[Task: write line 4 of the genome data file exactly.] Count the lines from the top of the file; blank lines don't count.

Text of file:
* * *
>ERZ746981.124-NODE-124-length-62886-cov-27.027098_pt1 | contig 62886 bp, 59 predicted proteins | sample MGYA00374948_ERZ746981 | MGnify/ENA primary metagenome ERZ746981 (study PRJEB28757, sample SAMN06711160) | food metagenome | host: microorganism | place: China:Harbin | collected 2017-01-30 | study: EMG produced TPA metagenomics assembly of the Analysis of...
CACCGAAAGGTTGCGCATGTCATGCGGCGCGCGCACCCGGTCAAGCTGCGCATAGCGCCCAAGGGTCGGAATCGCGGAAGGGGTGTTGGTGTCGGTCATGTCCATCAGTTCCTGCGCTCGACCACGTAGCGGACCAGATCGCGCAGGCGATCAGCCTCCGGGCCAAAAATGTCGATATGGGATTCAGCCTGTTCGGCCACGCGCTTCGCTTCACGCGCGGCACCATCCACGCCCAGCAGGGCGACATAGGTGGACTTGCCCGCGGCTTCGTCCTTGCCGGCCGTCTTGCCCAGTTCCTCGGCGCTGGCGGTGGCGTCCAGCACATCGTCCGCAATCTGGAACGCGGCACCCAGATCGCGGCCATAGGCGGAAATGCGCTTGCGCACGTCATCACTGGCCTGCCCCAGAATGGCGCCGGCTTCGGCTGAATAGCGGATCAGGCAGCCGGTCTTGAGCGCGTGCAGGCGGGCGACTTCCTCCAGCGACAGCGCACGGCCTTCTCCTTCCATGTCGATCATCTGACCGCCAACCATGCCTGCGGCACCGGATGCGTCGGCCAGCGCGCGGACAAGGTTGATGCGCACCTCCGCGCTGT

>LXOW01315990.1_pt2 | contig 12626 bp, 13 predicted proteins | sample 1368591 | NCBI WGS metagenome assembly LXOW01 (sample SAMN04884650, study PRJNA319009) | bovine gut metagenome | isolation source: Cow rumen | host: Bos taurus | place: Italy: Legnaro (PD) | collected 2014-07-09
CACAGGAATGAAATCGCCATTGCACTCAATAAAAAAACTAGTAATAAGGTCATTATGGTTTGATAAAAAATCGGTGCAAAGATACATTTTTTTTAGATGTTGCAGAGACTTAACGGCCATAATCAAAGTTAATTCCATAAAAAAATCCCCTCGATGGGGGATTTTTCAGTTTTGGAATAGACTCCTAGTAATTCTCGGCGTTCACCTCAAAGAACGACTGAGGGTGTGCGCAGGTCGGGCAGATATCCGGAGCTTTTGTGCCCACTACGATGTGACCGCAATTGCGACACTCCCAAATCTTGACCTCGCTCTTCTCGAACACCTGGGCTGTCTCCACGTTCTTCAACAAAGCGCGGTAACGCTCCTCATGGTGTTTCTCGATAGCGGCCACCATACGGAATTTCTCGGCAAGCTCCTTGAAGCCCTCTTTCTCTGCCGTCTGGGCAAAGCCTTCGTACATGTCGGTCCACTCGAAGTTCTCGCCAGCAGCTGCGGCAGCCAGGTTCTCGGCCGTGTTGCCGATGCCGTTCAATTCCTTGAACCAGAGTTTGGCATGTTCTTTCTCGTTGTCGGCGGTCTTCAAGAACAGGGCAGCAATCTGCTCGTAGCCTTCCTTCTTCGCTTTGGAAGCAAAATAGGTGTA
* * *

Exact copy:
CACAGGAATGAAATCGCCATTGCACTCAATAAAAAAACTAGTAATAAGGTCATTATGGTTTGATAAAAAATCGGTGCAAAGATACATTTTTTTTAGATGTTGCAGAGACTTAACGGCCATAATCAAAGTTAATTCCATAAAAAAATCCCCTCGATGGGGGATTTTTCAGTTTTGGAATAGACTCCTAGTAATTCTCGGCGTTCACCTCAAAGAACGACTGAGGGTGTGCGCAGGTCGGGCAGATATCCGGAGCTTTTGTGCCCACTACGATGTGACCGCAATTGCGACACTCCCAAATCTTGACCTCGCTCTTCTCGAACACCTGGGCTGTCTCCACGTTCTTCAACAAAGCGCGGTAACGCTCCTCATGGTGTTTCTCGATAGCGGCCACCATACGGAATTTCTCGGCAAGCTCCTTGAAGCCCTCTTTCTCTGCCGTCTGGGCAAAGCCTTCGTACATGTCGGTCCACTCGAAGTTCTCGCCAGCAGCTGCGGCAGCCAGGTTCTCGGCCGTGTTGCCGATGCCGTTCAATTCCTTGAACCAGAGTTTGGCATGTTCTTTCTCGTTGTCGGCGGTCTTCAAGAACAGGGCAGCAATCTGCTCGTAGCCTTCCTTCTTCGCTTTGGAAGCAAAATAGGTGTA